When the time came to shoot the establishing shot, the shadow of the overhead frame and stands were thrown forward and did not interfere with the wider framing. Since we were still shooting under the silk, we were wider open on the iris and so our exposure dug into the dark woods and brought out more detail. As an unexpected added bonus, the smoke from the campfire drifted into the woods, creating shafts of light where the sun broke through the tree canopy. What would have been a high contrast scene without lights, turned into a beautifully lit scene, and was accomplished without a lot of amps.  The whole scene was lit with nothing more than a 4k and 1.2k Par and powered by nothing more than a 60A/120 circuit from a modified 7500W Honda EU6500is/Transformer Gen-set.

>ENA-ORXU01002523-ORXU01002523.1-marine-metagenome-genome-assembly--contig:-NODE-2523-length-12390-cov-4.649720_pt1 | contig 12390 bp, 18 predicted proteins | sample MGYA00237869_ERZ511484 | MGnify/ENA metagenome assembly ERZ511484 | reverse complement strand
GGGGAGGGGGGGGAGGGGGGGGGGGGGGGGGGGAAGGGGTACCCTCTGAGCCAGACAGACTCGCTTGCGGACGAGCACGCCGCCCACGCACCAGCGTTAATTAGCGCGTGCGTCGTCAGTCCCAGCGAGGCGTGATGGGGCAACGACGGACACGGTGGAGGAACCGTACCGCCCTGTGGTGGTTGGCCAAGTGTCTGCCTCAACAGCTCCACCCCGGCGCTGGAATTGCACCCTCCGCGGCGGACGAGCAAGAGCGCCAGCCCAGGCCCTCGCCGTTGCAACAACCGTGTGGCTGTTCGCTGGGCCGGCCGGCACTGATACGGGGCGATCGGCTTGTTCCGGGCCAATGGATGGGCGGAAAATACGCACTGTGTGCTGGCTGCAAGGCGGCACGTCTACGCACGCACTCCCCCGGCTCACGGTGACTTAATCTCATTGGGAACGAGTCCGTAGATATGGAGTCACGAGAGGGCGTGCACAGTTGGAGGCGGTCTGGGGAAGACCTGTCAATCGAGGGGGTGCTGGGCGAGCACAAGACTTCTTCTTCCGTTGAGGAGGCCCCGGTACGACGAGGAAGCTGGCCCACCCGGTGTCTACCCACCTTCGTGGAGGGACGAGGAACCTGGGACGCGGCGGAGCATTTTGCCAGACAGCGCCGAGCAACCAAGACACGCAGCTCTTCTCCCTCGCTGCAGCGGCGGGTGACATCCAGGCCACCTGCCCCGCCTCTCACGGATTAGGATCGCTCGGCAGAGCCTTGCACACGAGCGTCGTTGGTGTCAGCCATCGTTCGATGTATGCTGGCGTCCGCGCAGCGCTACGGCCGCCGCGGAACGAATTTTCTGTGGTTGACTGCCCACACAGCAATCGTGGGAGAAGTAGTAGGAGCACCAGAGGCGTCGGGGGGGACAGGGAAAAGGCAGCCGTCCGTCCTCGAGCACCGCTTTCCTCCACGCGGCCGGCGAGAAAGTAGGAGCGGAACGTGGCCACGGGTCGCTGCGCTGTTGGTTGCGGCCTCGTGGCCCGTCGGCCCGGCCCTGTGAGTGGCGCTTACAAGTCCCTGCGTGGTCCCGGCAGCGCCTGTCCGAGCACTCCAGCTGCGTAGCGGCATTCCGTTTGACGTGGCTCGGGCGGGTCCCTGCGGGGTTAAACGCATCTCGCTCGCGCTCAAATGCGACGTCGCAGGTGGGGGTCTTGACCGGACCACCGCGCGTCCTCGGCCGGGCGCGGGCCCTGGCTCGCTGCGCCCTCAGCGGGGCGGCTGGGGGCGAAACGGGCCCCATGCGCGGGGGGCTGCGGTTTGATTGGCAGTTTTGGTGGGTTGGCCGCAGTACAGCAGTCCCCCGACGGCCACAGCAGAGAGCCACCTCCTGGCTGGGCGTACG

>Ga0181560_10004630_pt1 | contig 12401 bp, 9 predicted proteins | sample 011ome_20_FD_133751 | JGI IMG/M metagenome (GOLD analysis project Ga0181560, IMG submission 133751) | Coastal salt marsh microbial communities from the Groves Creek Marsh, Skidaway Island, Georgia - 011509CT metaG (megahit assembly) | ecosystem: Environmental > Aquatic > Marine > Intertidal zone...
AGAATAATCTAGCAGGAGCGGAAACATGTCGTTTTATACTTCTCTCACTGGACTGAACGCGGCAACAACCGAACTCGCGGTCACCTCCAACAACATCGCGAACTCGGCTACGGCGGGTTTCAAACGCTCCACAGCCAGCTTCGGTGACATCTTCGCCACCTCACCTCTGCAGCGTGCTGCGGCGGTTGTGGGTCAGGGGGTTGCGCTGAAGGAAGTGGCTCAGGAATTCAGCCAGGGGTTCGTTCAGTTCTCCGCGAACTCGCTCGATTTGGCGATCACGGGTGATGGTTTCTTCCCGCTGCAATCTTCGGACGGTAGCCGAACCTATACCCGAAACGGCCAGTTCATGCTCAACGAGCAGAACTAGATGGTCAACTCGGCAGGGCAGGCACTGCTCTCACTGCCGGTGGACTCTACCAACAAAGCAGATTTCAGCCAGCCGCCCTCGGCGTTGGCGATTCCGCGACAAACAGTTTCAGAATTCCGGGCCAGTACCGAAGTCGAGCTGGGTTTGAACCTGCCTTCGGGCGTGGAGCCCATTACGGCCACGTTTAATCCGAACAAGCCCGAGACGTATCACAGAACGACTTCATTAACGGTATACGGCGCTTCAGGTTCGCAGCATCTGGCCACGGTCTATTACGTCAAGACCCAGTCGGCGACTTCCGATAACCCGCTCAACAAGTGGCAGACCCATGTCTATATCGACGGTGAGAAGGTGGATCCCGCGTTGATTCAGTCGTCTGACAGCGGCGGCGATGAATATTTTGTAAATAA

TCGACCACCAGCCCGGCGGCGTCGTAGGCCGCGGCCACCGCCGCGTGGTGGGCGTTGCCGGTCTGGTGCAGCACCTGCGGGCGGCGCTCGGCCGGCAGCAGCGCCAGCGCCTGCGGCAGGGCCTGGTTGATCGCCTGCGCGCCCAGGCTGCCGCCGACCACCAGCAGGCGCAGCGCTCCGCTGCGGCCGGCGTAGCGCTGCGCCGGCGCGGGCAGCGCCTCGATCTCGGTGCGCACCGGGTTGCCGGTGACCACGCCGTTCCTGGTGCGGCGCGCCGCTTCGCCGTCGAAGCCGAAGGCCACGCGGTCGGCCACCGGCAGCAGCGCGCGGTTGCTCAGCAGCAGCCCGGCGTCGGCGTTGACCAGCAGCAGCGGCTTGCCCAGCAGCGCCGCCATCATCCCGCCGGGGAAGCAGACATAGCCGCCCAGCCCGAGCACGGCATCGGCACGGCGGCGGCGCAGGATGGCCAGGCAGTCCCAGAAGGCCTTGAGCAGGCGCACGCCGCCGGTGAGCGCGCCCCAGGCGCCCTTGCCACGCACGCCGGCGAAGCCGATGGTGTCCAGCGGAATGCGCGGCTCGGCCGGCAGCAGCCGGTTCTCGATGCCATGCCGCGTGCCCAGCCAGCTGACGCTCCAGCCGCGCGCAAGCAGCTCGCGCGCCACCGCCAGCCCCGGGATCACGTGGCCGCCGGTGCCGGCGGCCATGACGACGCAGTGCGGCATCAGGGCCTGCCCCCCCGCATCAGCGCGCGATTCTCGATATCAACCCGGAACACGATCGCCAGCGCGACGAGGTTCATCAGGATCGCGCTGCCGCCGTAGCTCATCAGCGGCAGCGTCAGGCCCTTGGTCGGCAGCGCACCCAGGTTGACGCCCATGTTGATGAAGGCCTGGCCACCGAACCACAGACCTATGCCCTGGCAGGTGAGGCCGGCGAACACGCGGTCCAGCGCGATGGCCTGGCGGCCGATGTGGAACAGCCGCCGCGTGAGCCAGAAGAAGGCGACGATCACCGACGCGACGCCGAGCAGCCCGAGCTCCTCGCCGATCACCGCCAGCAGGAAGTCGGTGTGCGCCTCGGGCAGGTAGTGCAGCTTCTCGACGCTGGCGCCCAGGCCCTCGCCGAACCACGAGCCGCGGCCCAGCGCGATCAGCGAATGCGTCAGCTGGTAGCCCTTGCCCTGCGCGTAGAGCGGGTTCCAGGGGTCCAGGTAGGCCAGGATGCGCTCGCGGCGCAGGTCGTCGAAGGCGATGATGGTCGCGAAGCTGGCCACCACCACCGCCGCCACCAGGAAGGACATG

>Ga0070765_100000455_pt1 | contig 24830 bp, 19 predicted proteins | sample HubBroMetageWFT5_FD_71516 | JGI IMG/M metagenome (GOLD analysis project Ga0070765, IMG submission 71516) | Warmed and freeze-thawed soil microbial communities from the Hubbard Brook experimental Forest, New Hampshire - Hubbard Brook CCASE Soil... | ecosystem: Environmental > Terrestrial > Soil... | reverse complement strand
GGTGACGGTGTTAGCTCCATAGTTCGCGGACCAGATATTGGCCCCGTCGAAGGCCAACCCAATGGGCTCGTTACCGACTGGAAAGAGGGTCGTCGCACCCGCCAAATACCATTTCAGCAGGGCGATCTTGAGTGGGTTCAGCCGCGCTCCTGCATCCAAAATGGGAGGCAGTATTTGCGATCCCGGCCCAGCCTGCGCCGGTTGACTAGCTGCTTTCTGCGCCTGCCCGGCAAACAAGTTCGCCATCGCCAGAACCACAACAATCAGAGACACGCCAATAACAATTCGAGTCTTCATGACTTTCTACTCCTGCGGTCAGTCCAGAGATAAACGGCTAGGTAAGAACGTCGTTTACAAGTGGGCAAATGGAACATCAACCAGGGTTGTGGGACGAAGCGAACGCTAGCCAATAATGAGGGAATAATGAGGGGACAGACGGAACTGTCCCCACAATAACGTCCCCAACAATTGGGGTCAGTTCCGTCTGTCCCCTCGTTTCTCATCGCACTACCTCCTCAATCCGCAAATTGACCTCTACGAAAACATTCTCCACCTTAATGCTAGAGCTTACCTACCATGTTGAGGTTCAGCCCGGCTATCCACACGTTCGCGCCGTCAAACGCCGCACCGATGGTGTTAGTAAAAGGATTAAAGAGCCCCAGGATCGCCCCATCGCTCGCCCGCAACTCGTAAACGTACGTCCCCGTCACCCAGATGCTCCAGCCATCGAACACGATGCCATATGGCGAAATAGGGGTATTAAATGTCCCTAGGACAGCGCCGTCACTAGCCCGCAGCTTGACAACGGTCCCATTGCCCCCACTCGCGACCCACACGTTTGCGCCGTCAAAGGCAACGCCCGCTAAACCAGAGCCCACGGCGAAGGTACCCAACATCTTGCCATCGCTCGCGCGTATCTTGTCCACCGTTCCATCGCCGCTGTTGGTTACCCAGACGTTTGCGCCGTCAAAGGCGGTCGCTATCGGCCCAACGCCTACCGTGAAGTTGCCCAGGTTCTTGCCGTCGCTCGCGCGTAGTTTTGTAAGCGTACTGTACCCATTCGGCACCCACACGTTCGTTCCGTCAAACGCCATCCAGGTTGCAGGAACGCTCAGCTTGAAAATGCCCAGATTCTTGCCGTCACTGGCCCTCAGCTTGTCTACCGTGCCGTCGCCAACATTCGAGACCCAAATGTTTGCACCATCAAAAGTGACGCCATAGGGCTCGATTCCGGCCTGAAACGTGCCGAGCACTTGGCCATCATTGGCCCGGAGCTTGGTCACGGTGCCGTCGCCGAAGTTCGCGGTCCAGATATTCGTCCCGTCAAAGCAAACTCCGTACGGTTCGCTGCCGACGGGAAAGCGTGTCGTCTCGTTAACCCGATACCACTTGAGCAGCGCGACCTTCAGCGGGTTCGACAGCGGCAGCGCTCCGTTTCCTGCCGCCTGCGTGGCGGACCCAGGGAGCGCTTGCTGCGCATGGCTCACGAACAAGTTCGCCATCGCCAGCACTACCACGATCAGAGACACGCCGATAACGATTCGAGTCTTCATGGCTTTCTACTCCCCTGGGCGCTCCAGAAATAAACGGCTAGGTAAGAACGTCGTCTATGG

Guy Holt, Gaffer, Screenlight and Grip, Lighting rental and sales in Boston.


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#3 Stuart Brereton

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Posted 14 August 2013 - 09:22 PM

Personally, I dislike using overheads. I find it brings the source too close. The light should look like it's coming from far away, not from 3 feet above the actor's heads. Generally I try to keep actors backlit, and then fill with soft bounces from the side.

 

If I have sunlight coming from a more frontal angle, then I'll use something light to take the edge off it, usually Opal Frost or LEE 251


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#4 Matthew Parnell

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Posted 14 August 2013 - 10:08 PM

Often you don't have the luxury to schedule and block scenes entirely around sun position.

The lid and fill approach is quite common. Soften off the harsh toppy sun, then fill using either lamps or bounce. One